Outtakes from Scrimshaw Kickstarter video

So during the epicness that was making a Kickstarter video this weekend I messed up a LOT. One of my classmates thought it would be cute to put all that mess up footage together to make an outtake video.

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Kickstarter Video

This past weekend my best friend and I got a crash course in kickstarter video making. We are both on staff for our college’s literary and art magazine. We volunteer to venture forth into this this new frontier. What resulted was pretty decent (minus the part were I had to do all the talking and getting filmed). I joked that I never wanted to hear my voice again. I really enjoyed this learning experience.

The “me” in journalism

They say we learn best from our mistakes….they were right. I knew the moment I hit send I had made a pretty decent mistake. I put myself in an article. It’s ok, you can breath, I didn’t write an article that was completely biased (I would sooner stop writing). Here’s what happened:

I was tasked with writing an article on an annual weeklong community service project at my college. While writing this article I thought long and hard about what I wanted readers to take away from the article. The event had become slightly less grand in these modern years than it was three years ago when it started. Back then students spent every moment of the week building houses, fixing ramps, and other things that veterans of the event would later describe the immense tiredness that they felt. What they could not recall was the names of the people they helped. They saw them for those few days and then never again. (I could continue on and on about this subject matter and my feelings on it but I won’t). This year’s focus was more on relationships. Getting face to face with the people you were helping. I wanted to tell what the students and I had done (I participated in this event), but I knew it wouldn’t be on the same level as the first year it was done. I also wanted students to feel proud of their work.

So while writing this article I make a mistake. I put an anecdote in the story in which I mentioned that I had spent the summer interning for a non-profit in the community and gave a quote from the leader for this event and someone I consider a role model. The anecdote and quote was about not trying to do everything for everyone, about the futility in trying save the world that we should strive to make the world 1% better and everyone else should do the same.

That was possibly ok for the Alumnae publication that requested and printed it and maybe it was ok for the online newspaper. It was not however good for the local weekly that picked it up. Of course no one has said anything to me. That kind of feedback in foreign to me. Which is something I fear, that without feedback I won’t be a good journalist. I get tired of being told “you did good” and not see any conviction of this sentiment what so ever in the eyes of the one that praises it.  But that is a post for another day.  But I know I did something wrong. I knew deep down that I had no need to be in that story. Every time I shake my head in shame.

The objective however is to move on and learn from this…though I’m certain I won’t be making this mistake again.

The elephant in the room

It seems that the purpose of this blog is getting slightly altered. I’m still talking about journalism, but I’ll be talking about the things I learn as I fulfill the editor position for the online newspaper. It won’t be like those anon. accounts you see on twitter. I won’t be complaining about people’s writing abilities. I’ll actually be talking about lessons learned from my perspective.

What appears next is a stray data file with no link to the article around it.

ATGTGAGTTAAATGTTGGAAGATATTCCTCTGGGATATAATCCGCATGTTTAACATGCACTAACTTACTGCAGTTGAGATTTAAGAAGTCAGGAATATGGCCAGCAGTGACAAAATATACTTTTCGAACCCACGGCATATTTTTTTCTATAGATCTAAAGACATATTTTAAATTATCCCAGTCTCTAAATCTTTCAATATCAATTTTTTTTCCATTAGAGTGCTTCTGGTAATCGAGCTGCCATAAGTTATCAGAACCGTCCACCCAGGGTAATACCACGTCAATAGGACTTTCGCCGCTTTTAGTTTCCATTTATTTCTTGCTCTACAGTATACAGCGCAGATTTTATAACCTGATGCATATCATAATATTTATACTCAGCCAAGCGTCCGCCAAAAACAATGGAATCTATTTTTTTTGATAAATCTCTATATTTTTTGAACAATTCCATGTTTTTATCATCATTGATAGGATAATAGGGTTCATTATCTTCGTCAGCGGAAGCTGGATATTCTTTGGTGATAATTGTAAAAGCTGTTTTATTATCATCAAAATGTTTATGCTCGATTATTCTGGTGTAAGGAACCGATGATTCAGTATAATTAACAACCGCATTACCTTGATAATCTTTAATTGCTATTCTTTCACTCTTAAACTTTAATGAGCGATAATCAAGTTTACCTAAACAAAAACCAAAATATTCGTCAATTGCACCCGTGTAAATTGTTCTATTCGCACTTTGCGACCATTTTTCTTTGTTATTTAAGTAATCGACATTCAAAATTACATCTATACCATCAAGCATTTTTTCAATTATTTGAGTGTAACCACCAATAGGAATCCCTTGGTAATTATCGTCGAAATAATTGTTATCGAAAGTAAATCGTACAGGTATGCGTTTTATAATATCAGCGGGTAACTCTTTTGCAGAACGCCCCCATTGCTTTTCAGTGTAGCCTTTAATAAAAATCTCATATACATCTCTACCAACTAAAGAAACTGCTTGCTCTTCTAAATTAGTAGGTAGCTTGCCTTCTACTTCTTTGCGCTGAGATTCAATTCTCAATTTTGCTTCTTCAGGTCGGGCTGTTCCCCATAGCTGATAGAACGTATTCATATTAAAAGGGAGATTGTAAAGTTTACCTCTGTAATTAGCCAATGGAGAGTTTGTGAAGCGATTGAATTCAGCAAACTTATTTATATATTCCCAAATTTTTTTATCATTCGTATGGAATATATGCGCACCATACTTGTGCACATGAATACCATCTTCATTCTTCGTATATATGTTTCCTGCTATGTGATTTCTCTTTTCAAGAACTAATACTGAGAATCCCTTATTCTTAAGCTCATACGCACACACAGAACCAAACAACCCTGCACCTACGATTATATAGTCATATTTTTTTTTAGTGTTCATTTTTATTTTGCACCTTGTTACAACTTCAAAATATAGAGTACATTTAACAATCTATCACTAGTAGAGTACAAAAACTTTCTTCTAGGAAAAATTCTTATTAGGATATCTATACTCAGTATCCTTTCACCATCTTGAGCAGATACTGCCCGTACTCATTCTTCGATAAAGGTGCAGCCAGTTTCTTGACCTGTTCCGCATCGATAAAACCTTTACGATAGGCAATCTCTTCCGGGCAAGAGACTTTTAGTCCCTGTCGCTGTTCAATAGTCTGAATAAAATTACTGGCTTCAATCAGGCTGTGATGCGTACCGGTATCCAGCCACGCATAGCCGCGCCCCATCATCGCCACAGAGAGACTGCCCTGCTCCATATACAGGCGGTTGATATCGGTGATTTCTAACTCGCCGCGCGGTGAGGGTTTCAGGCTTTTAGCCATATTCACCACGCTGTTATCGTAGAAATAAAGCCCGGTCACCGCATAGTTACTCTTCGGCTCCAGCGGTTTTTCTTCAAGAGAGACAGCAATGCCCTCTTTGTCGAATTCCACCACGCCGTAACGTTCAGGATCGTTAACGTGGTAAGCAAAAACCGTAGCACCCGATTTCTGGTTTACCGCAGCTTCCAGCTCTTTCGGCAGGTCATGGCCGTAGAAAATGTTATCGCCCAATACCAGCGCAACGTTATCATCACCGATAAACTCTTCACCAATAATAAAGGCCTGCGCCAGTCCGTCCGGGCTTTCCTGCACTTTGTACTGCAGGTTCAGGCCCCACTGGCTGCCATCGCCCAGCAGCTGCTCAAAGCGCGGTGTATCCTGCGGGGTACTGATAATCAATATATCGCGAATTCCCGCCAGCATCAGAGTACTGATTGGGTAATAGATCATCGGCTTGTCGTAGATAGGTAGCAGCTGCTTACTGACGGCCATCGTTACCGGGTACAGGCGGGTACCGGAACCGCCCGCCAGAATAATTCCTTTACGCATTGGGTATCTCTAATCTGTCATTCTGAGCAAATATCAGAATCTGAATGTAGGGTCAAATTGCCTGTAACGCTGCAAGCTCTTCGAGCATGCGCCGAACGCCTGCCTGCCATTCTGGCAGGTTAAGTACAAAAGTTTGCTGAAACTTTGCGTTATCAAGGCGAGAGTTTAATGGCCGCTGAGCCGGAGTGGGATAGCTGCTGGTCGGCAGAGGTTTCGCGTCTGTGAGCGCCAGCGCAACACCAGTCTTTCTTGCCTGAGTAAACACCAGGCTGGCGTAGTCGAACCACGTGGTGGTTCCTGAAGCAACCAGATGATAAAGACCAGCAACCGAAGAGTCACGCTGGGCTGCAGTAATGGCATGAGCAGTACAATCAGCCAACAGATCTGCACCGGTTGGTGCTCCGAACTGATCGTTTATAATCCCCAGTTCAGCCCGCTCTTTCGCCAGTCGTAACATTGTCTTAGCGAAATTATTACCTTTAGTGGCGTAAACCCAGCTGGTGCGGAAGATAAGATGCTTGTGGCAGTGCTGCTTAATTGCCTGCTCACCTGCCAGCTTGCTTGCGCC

The first lesson is about the social elephants in the room. This is something I thought I would be dealing with at a much later date. However the problem it seems is already here. I’m a big believer in freedom of speech. I believe people (especially students) should express themselves. If students don’t learn to voice how they feel about certain matter, then they never will. Then what happens in a few years when those students become good old taxpaying citizens? How will they know how to say that they feel that this elected official is doing wrong, or that this aspect of community life needs improving? My goal is to not only create an environment of knowledge but to allow students a place to tell their stories and voice their opinions.

What I seemed to have forgotten is the culture of the area that I serve in. What happens when one persons disagrees with the editorial of another? I’m sure you’re coming up with a pretty respectable scenario in your head. I wish I could say the same about me. I’m no authority on the matter, but having lived with this generation my whole life I just don’t see that ending well. That’s the most positive situation I can come up with. The worst case would be if some student got so ticked and they brought their parents into the situation. I believe that within my generation we can become so great. However in order to do that we have to observe some traditions of our past. Like the honorable agreeing to disagree. I see so many people getting upset over an Alabama vs. Auburn Facebook status than I do for the Israeli/ Pakistan conflict.

My conclusion on this matter is that I will grow a backbone. I thought that after having spent a summer teaching middle schoolers that I had one, but then come these moments. Moments when I more afraid of being the bad guy than I am for doing the right thing. I know I can do this, I also know that in the real world I’ll have to deal with an issue very similar to this. Like I said in the previous post (test drive the future) I learn by doing…this is going to be VERY educational.

Test drive the future

When it comes to learning, I’ve always been the type that liked to try my hand at what I was learning. For me I learn best when I try, make mistakes, get corrected, and then try again.  Especially if it’s a skill that I might could use for the future. One thing I don’t like abut some classes I’ve taken in over 15 years of learning, is classes that I only get told how things work. As you can guess already, I’m not so grand at theoretical sciences and at times math and I are bitter enemies.